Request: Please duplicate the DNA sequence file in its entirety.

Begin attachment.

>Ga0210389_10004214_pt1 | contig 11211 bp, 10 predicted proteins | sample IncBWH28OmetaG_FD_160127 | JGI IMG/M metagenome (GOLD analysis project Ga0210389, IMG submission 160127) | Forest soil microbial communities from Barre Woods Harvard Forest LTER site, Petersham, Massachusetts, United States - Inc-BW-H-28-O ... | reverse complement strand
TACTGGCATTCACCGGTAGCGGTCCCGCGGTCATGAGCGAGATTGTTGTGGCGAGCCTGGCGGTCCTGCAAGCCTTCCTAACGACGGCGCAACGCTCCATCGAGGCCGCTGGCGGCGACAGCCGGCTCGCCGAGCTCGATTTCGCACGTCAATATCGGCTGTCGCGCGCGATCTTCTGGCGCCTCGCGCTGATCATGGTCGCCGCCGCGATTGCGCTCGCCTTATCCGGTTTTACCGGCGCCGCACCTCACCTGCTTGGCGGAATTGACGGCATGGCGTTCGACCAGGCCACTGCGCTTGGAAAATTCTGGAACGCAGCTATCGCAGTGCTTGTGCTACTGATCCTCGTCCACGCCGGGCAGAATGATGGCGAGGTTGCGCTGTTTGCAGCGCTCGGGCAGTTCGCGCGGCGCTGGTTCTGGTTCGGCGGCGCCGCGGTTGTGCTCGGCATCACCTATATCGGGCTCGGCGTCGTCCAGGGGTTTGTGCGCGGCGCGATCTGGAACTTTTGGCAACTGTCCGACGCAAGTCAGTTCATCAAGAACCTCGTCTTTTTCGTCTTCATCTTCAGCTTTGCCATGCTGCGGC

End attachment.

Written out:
>Ga0210389_10004214_pt1 | contig 11211 bp, 10 predicted proteins | sample IncBWH28OmetaG_FD_160127 | JGI IMG/M metagenome (GOLD analysis project Ga0210389, IMG submission 160127) | Forest soil microbial communities from Barre Woods Harvard Forest LTER site, Petersham, Massachusetts, United States - Inc-BW-H-28-O ... | reverse complement strand
TACTGGCATTCACCGGTAGCGGTCCCGCGGTCATGAGCGAGATTGTTGTGGCGAGCCTGGCGGTCCTGCAAGCCTTCCTAACGACGGCGCAACGCTCCATCGAGGCCGCTGGCGGCGACAGCCGGCTCGCCGAGCTCGATTTCGCACGTCAATATCGGCTGTCGCGCGCGATCTTCTGGCGCCTCGCGCTGATCATGGTCGCCGCCGCGATTGCGCTCGCCTTATCCGGTTTTACCGGCGCCGCACCTCACCTGCTTGGCGGAATTGACGGCATGGCGTTCGACCAGGCCACTGCGCTTGGAAAATTCTGGAACGCAGCTATCGCAGTGCTTGTGCTACTGATCCTCGTCCACGCCGGGCAGAATGATGGCGAGGTTGCGCTGTTTGCAGCGCTCGGGCAGTTCGCGCGGCGCTGGTTCTGGTTCGGCGGCGCCGCGGTTGTGCTCGGCATCACCTATATCGGGCTCGGCGTCGTCCAGGGGTTTGTGCGCGGCGCGATCTGGAACTTTTGGCAACTGTCCGACGCAAGTCAGTTCATCAAGAACCTCGTCTTTTTCGTCTTCATCTTCAGCTTTGCCATGCTGCGGC